The high ‘Cee,s’

The Contessa 26.

Canterbury tales.

An unknown bloke who designs fast dinghies and dayboats.

What was i thinking ?, here i am working on the design series posts for ‘F’ and ‘G’ now and for some reason i completely missed out on some of the ‘C’s, so in this post i’m going to try and correct that with a quick look at one of the best traditional smaller cruising boats ever built and then take a look at the work of British designer ; Keith Callaghan.

Contessa 26.

“Sweet sailing, seaworthy, safe, seamanlike” : these are all words that have bee used to describe the Contessa 26 as designed back in 1966 by David Sadler alongside boatbuilder Jeremy Rogers who built the boats under his ‘Contessa’ brand.  The basic design drew strongly on the Folkboat shape ; Sadler having been a Folkboat owner. In size, shape and displacement the Contessa is very much akin to a later model Folkboat with it’s semi-long keel, keel hung rudder, low coachroof and so on….to it’s ‘compact’ Folkboat like cabin under a low coachroof.

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These are all pretty old boats now and there are a lot of very tired and run-down ones kicking around, and they do pop up occasionally as cheap sell-offs ; i tracked one on EBay last year that went for less than £1000 but that one looked as though it needed a new engine, all new rigging and new sails…..i’d be happy to sail one without an engine, in fact i would make the boat faster by filling in the prop void and just having a big oar to get home with !.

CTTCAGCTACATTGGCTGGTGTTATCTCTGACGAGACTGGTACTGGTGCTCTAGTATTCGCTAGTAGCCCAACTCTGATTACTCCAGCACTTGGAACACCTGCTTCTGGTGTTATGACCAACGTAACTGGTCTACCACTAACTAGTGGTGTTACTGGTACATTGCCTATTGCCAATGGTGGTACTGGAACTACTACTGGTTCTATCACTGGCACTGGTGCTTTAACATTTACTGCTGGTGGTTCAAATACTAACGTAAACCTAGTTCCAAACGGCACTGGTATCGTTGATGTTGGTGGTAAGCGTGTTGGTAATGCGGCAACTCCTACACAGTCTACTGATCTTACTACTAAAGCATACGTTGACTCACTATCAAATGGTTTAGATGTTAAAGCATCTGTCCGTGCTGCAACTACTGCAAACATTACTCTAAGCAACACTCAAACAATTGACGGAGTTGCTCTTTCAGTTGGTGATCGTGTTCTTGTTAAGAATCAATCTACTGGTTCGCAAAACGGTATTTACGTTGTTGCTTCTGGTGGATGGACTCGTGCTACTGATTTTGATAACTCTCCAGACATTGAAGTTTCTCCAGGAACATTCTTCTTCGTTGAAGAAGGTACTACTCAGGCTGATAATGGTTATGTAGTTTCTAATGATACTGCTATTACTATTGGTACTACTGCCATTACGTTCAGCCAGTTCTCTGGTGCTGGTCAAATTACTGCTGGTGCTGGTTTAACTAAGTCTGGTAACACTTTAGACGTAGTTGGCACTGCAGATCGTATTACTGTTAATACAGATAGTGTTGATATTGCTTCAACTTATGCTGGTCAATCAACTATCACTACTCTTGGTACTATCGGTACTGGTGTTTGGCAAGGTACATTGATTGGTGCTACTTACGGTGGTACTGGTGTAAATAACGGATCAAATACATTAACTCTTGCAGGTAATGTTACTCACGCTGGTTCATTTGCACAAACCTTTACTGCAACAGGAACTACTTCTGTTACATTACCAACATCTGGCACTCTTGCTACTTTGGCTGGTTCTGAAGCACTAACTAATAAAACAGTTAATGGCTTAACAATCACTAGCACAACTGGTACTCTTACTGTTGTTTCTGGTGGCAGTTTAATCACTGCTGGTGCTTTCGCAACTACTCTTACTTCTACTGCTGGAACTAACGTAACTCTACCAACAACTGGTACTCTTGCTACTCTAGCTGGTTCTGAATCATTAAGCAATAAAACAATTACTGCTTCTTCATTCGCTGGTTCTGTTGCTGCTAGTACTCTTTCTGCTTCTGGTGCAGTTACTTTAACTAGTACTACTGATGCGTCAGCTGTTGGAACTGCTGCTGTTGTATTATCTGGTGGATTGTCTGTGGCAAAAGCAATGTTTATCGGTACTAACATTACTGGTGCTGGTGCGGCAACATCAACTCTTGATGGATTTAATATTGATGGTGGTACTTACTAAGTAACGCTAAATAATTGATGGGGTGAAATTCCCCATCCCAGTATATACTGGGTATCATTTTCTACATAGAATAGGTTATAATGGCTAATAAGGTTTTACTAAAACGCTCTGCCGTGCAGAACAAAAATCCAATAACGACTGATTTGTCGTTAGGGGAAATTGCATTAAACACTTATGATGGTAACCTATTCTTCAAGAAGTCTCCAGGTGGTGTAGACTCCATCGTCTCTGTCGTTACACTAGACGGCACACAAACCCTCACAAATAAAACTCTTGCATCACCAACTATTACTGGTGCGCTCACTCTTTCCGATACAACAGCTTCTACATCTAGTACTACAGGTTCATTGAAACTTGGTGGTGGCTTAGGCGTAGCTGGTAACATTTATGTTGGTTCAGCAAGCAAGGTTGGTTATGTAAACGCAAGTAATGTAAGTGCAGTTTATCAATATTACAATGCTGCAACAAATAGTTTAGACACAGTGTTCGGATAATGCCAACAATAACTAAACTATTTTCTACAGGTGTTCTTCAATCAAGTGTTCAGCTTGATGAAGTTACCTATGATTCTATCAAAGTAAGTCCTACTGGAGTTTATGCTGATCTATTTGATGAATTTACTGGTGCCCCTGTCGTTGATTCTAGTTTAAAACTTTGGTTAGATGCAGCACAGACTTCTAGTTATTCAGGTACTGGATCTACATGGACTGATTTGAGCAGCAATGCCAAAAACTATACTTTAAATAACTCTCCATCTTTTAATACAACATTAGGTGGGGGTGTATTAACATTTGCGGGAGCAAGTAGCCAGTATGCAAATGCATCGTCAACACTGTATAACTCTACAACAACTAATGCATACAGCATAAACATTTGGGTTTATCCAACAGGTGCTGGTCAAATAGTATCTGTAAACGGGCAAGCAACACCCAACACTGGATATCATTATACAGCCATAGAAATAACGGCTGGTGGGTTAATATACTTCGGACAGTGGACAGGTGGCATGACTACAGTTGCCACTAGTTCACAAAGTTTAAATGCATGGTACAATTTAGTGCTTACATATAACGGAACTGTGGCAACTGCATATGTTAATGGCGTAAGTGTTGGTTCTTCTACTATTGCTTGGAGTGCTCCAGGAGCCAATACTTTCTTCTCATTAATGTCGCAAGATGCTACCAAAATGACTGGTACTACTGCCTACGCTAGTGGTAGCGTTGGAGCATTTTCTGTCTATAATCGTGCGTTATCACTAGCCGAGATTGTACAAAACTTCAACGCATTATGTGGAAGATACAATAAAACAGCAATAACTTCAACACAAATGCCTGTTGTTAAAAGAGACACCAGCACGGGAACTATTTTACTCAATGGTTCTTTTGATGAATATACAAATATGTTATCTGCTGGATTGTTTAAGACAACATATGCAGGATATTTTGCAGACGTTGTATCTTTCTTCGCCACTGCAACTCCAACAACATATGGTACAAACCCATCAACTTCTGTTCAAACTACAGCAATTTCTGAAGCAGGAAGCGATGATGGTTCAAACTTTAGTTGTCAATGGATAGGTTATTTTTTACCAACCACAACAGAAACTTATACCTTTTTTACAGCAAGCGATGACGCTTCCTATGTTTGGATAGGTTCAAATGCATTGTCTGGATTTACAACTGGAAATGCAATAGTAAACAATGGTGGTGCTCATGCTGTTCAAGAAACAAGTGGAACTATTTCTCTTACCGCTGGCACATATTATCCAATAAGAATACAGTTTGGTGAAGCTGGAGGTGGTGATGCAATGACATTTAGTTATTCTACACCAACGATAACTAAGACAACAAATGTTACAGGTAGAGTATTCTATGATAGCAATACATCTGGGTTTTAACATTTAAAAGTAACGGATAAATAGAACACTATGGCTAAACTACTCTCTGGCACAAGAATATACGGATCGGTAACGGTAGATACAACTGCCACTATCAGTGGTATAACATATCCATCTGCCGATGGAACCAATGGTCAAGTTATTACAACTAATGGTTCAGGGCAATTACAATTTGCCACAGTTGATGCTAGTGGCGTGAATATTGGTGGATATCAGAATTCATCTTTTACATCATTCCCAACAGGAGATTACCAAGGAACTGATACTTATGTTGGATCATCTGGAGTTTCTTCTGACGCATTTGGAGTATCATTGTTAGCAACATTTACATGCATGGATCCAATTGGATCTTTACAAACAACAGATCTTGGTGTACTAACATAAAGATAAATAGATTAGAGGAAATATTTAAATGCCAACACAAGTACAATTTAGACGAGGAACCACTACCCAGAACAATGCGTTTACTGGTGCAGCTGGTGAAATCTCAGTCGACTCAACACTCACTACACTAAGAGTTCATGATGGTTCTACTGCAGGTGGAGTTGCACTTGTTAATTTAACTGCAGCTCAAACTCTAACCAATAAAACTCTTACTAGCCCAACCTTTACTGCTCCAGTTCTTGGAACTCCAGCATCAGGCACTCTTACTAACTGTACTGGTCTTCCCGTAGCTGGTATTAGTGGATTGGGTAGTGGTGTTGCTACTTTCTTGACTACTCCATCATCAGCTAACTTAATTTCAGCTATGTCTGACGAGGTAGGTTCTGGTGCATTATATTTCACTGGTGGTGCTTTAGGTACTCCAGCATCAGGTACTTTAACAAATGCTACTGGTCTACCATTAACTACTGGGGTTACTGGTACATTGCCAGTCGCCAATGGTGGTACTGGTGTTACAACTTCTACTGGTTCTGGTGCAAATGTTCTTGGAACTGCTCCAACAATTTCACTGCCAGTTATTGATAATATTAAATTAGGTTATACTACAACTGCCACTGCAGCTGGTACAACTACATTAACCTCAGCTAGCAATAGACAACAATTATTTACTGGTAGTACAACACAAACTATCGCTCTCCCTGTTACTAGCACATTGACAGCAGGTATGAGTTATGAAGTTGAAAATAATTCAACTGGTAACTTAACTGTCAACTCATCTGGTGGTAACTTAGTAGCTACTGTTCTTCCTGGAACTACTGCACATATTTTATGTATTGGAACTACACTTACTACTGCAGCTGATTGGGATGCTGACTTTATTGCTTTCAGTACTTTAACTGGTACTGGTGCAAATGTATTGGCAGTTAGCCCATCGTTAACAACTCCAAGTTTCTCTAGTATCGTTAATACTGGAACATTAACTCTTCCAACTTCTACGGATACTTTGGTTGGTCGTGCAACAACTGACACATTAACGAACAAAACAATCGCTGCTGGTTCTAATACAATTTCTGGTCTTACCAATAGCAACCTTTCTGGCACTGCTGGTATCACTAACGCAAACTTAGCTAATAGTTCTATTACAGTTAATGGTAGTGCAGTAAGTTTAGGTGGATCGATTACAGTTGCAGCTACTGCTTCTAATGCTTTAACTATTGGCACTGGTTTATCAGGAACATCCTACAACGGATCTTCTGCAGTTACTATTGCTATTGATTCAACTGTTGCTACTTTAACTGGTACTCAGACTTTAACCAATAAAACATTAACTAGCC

What they are as an older GRP boat is a much heavier layup than more modern GRP hulls, please correct me if i’m wrong but iv’e never heard of a very bad case of boat-pox in the Contessa 26 either.    Even a rough one is eminently rescue-able and, i would say. totally worth the effort : that of course begs the question “would i have one” ?.  My answer is both yes and no in the context of that answer over time.  In the past my answer would have been yes except that i chose a Frances 26 instead because it’s a bit of a ‘chunkier’ boat inside and there were lots of things i liked more about the Franny !.       My current answer is no because i now want boats that dry out on their own bottom with either none, or very little support : both the Contessa and my old Frances will stand on their keels, that’s how i scrubbed mine, but both of them need legs to stand on a beach.

Contessa 26…..what is it good for ?

Answer….pretty much anything and everything as long as it’s just you and maybe your partner, and don’t expect to be able to stand up in one ; just like a Folkboat !.  The list of Contessa 26 voyages and accomplishments is so long that it’s hard to pick out a good small sample but here’s a few ; this, by the way, is a quite shameless cut and paste from the Contessa 26 Wiki page.